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Friday, October 8, 2010

SWD appears with a vengeance at Upper Mountain Research Station

Male D. suzukii on raspberry leaf, Upper Mountain Research Station.  Photo taken 30 September 2010 by Absalom Shank, NC State Horticulture Department

Yesterday, I spent the day at the Upper Mountain Research Station near Laurel Springs confirming the first spotted wing drosophila (Drosophila suzukii) larval infestation in North Carolina.  Spotted wing drosophila (SWD) is a potentially devastating invasive pest of soft skinned fruit which has been present in North American since late 2008.  See here for more background.  Blackberry, raspberry, and strawberry research plots are heavily infested.  SWD were first observed on 30 September in high tunnel primocane fruiting raspberry plots by Absalom Shank, research technician in the NC State Horticulture Department.

Up until last week, no larval SWD had been observed in North or South Carolina, despite the fact that adults have been captured in high numbers.  This is likely due to the fact that most of our trap captures occurred after the majority of susceptible host fruit had been harvested.  It is likely that larvae have been present but in low enough numbers that they escaped detection.

The first thing I did after arriving at the station was to place 6 SWD traps in 3 of 4 high tunnels, where the highest number of flies had been observed.  These tunnels contain primocane and floricane fruiting blackberries and raspberries. Three of the traps were baited with apple cider vinegar, and 3 were baited with a yeast and sugar mixture, as are being used in our regional monitoring program.  Within 20 minutes, the first adults appeared at the apple cider vinegar baited traps.  A total of 4 flies were captured in 3 hours.

Apple cider vinegar baited SWD trap in primocane fruiting blackberry tunnel.  Photo: HJB

Male SWD at apple cider vinegar baited trap entry.  Photo: HJB

SWD larvae were observed last week in fruit from guard plants and caneberry seedling plots, both of which are not regularly harvested.  This week, larvae were found in trial plots, which are harvested twice per week, so flies are not restricted to unharvested plantings.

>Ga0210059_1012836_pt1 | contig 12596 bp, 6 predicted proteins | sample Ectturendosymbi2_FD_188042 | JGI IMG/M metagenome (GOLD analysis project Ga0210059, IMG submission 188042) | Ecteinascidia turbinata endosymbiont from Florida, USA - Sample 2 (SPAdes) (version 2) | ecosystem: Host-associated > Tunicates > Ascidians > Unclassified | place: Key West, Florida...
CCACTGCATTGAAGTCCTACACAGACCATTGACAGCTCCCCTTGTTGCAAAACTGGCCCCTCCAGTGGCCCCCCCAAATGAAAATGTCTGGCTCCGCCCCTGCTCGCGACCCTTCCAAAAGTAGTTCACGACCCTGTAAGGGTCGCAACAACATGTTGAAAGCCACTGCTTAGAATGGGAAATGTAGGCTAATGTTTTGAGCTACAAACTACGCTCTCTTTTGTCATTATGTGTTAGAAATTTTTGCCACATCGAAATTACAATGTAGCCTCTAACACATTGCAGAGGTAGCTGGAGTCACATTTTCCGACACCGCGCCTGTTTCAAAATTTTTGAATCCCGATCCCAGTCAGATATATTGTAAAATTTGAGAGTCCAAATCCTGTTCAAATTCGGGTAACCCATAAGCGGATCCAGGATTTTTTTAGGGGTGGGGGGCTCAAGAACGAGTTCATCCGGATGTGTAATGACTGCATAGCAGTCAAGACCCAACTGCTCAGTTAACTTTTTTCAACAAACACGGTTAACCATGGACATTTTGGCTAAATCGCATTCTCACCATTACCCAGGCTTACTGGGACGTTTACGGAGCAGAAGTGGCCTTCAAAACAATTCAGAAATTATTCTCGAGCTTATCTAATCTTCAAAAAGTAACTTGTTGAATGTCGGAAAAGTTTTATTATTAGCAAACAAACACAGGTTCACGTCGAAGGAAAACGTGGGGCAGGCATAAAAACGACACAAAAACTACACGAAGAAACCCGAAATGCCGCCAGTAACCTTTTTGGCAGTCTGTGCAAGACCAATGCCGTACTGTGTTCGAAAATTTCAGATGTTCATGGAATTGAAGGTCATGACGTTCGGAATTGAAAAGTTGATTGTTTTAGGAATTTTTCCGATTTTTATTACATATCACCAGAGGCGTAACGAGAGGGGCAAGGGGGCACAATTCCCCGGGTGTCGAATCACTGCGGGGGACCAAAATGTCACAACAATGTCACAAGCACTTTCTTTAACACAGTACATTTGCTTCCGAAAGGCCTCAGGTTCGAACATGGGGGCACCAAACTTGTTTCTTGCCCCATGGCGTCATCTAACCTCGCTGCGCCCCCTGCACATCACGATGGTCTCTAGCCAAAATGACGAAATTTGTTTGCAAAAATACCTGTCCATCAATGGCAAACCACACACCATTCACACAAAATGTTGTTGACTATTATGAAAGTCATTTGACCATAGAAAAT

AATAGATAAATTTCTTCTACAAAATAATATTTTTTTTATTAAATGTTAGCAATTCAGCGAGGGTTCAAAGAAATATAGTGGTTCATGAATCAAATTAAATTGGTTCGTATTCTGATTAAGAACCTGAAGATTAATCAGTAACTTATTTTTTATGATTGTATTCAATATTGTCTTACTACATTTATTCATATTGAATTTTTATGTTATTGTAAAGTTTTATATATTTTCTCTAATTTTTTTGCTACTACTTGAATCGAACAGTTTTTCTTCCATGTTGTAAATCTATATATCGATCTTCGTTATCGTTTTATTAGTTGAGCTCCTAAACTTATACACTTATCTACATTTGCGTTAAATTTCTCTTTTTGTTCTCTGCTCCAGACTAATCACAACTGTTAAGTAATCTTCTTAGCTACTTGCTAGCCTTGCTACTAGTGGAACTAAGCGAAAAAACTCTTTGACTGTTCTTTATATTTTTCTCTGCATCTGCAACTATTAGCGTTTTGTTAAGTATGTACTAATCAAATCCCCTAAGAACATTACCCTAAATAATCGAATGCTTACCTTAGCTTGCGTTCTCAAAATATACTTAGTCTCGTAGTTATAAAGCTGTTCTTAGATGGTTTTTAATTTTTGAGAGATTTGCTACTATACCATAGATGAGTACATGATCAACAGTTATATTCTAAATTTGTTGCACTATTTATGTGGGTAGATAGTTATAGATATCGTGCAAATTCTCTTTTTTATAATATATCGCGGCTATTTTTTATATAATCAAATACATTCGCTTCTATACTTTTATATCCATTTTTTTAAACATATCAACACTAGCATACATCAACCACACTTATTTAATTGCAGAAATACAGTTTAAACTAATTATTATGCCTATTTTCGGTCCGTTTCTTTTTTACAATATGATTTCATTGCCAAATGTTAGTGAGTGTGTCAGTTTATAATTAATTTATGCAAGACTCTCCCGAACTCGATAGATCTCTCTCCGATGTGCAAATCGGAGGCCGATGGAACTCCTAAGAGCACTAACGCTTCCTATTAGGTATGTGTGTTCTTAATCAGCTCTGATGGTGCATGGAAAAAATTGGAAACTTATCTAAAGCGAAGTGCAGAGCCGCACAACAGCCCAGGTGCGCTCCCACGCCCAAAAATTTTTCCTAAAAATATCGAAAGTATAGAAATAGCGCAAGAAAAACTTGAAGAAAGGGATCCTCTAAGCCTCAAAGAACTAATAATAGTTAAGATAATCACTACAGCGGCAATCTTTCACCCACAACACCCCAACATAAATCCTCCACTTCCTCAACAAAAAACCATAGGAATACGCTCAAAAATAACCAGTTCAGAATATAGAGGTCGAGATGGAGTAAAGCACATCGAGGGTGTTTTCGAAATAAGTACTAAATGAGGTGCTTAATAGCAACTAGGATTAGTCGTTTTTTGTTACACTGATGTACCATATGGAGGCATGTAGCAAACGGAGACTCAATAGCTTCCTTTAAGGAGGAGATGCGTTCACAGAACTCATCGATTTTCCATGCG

Fallen raspberries in breeding plots.  These fruit can harbor SWD populations. Photo: HJB
Adult SWD were readily observed and collected in high tunnel plots (and the most of those were in primocane fruiting raspberries), but were not as numerous in outside plots.

Female SWD on ripe raspberry fruit in a high tunnel.  Photo: HJB
Primocane fruiting blackberries in high tunnel.  Photo: HJB.
Primocane fruiting raspberries outside. Photo:; HJB
Many fruit in raspberry breeding/seedling plots were heavily infested, which is not surprising considering that these plots have never been harvested.  Most of the fruit collected contained multiple larvae.

Ripe yellow raspberry from breeding plot.   This single fruit contained 5 SWD larvae.  Photo: HJB
Strawberry plots at the station also contained large numbers of SWD larvae.  Because it was very windy, adult fly presence could not be confirmed in these plots.  Flies which appeared to be SWD females were present, but these are more difficult to sight identify than males.  The fruit damage observed, however, was consistent with SWD.  Sound appearing fruit contained multiple maggots when cut open.  Larvae were collected to rear out adults.

Strawberry containing multiple SWD larvae.  Photo: HJB
These strawberry plots had also not been harvested for several months and contained sound, rotting, and decomposed fruit, all of which are attractive and suitable for SWD larval feeding.

Strawberry plots containing heavily SWD infested fruit.  Photo: HJB
Strawberries with recently laid SWD eggs were also found.  These fruit appeared sound except for a slightly abraded area where the eggs were.